Martin Luther King Jr. Commemoration History

CorettaKing and Levi Watkins

Coretta Scott King and Levi Watkins in 1983

Levi Watkins Jr., who founded Johns Hopkins' Martin Luther King Jr. Commemoration in 1982, is a medical pioneer and trailblazer. You may know that he was the first African American to enroll in and graduate from Vanderbilt University, and that implanted the first defibrillator in a human. Here's more trivia about Dr. Watkins, who retired in December as professor of cardiac surgery and associate dean of postdoctoral programs and faculty development. Feel free to share your memories of past King events, as well as the 2014 program.

  • In 1993, there were two commemorations. One featured Johnetta B. Cole, president of Spellman College in Atlanta, and the other poet Maya Angelou.
  • South African president Nelson Mandela and his then-wife Winnie had accepted Dr. Watkins' invitation to speak, eventually were unable to attend. Instead, their daughter Zenani Mandela spoke in 1987.
  • Speakers who presented more than once included Coretta Scott King, Martin Luther King III, Maya Angelo and Dr. Watkins himself.
  • A native of Montgomery, Ala., Dr. Watkins and his family attended the church where Ralph Albernathy was pastor, then later attended the Dexter Baptist Church, where Dr. King was pastor.
  • Dr. Watkins became a member of Dr. King's youth group, the Crusaders. He also helped Dr. King pick up elderly congregation members from their homes and bring them to church.
  • This year's program will be held Friday, Jan. 10, from noon to 1:30 p.m. in Turner Auditorium on Johns Hopkins' East Baltimore campus.
  • Dr. Watkins shares why the King celebration is important to so many people:  "The Johns Hopkins annual King commemoration has became a spiritual and uplifting situation for many of our employees. They would always come up to me and talk about what it has meant to them and ask  who will we have next year. What will happen to the program? What became clear to me was that for many people the program has become the Hopkins epicenter for healing the past and paving the way of the future.”

Learn more about the 2014 MLK commemoration, keynote speaker Freeman Hrabowski, UMBC's president who participated in civil rights protest as a child, and the community service award winners at insidehopkinsmedicine.org/mlk. Also, view a 3-minute video of the past speakers, set to a selection by Unified Voices.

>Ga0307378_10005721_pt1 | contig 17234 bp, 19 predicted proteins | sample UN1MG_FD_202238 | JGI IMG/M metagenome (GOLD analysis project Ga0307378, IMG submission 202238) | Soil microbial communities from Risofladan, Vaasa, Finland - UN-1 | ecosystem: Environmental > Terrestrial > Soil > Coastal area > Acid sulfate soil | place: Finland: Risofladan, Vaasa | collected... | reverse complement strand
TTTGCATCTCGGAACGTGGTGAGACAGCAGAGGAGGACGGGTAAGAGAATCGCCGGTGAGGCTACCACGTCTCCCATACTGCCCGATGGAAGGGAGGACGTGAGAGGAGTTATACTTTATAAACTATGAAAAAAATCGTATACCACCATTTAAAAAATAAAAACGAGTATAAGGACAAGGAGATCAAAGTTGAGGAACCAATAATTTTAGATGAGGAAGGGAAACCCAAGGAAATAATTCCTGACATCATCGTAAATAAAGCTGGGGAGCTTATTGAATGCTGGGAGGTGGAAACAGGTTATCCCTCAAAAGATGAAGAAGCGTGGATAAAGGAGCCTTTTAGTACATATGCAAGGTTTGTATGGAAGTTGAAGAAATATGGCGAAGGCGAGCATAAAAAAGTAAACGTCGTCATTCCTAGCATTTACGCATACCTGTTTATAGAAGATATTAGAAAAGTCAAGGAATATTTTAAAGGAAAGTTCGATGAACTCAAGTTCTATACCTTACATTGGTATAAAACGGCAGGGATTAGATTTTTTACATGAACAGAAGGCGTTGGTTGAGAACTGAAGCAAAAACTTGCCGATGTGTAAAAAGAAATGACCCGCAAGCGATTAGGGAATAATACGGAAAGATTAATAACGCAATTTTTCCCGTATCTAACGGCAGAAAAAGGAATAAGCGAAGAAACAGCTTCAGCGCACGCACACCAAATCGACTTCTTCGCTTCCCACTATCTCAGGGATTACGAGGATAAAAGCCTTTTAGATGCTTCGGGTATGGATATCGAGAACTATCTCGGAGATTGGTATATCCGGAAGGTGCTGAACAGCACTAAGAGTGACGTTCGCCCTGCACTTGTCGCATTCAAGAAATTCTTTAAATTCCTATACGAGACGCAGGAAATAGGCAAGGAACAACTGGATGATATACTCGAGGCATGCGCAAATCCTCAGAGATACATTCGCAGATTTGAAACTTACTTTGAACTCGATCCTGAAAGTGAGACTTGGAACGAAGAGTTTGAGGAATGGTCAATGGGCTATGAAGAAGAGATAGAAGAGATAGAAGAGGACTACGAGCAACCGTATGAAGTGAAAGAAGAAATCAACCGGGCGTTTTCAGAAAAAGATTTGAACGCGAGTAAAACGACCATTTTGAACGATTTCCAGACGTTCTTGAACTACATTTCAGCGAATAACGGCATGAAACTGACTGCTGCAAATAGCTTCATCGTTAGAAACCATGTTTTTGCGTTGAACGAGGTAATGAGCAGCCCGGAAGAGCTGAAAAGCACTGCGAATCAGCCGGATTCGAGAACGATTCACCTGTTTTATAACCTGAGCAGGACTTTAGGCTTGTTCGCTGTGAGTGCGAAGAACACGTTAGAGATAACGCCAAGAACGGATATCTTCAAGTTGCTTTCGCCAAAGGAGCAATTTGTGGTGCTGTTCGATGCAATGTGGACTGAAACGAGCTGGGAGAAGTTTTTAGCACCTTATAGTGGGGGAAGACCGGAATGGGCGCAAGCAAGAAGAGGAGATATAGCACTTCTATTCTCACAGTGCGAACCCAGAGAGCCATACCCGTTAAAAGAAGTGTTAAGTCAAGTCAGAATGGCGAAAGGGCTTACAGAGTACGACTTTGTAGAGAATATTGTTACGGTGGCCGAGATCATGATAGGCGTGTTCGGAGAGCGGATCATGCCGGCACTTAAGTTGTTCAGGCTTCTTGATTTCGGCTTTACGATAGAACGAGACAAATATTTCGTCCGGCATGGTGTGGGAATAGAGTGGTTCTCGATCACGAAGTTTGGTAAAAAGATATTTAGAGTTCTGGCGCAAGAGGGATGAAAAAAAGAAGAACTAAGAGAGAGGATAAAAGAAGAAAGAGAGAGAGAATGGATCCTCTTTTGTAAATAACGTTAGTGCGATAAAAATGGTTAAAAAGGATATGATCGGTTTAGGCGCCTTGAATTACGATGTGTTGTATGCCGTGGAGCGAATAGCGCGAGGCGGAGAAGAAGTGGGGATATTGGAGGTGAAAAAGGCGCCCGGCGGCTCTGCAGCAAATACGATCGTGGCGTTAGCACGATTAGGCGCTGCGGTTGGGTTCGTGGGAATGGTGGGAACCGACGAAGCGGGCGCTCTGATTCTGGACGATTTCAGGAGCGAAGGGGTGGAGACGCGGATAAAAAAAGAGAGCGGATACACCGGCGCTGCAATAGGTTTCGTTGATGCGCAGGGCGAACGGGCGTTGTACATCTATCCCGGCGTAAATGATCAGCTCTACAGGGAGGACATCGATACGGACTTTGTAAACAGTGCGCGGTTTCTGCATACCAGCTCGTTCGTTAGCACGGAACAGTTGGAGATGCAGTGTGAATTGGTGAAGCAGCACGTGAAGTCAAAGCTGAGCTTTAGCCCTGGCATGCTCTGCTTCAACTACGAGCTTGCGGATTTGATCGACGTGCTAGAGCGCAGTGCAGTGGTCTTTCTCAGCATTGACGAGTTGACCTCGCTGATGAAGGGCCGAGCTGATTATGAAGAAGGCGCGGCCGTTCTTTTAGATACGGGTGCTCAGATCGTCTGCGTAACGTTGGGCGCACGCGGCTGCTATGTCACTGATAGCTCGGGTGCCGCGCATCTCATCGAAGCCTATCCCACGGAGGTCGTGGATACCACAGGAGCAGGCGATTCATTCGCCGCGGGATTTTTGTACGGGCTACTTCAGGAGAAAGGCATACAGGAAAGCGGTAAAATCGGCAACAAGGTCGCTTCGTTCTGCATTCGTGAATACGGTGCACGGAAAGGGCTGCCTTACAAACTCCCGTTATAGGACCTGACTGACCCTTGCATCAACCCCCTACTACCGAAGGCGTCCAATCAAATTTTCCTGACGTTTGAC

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6 Comments

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Maria McCambridge January 16, 2014 at 10:14 am

Great program!
Freeman Hrabowski, III, Ph.D., was amazing! I loved the quote he used to close his presentation:

“Watch your thoughts; they become words. Watch your words; they become actions. Watch your actions; they become habit. Watch your habits; they become character. Watch your character; it becomes your destiny.” - Laozi

Glad that the video was made available for those of us who couldn't attend.

Reply

Brenda January 21, 2014 at 7:02 am

I agree, I also enjoyed being able to view the MLK celebration, since I wasn't able to attend. I've already copied this quote and plan on sharing with my grandchildren.

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Janet Anderson January 7, 2014 at 11:09 am

This just in! View a brief video of the past speakers of the historic MLK Commemoration. It's set to music by Unified Voices. Go to http://www.youtube.com/watch?v=_WsIyPWmJdw

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Bonnie C January 7, 2014 at 8:57 am

I thoroughly appreciate these commemorations and have enjoyed many speakers and musical guests. One that really stands out for me includes Sweet Honey In The Rock (an a cappella group). Unfortunately I have not been able to attend (due to job responsibilities) for a couple of years now.

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Ruth Guthrie January 7, 2014 at 8:35 am

My family, and I love Dr. Watkins. He is one of the most wonderful, intelligent, warm, and caring people/physicians I have ever known.

I would have liked to have been at his retirement celebration.

Reply

Ruth Guthrie January 7, 2014 at 8:34 am

My family, and I love Dr. Watkins. He is one of the most wonderful, intelligent, warm, and caring people/physicians I have ever known.

I would have liked to have been at his retirement celebration.

Reply

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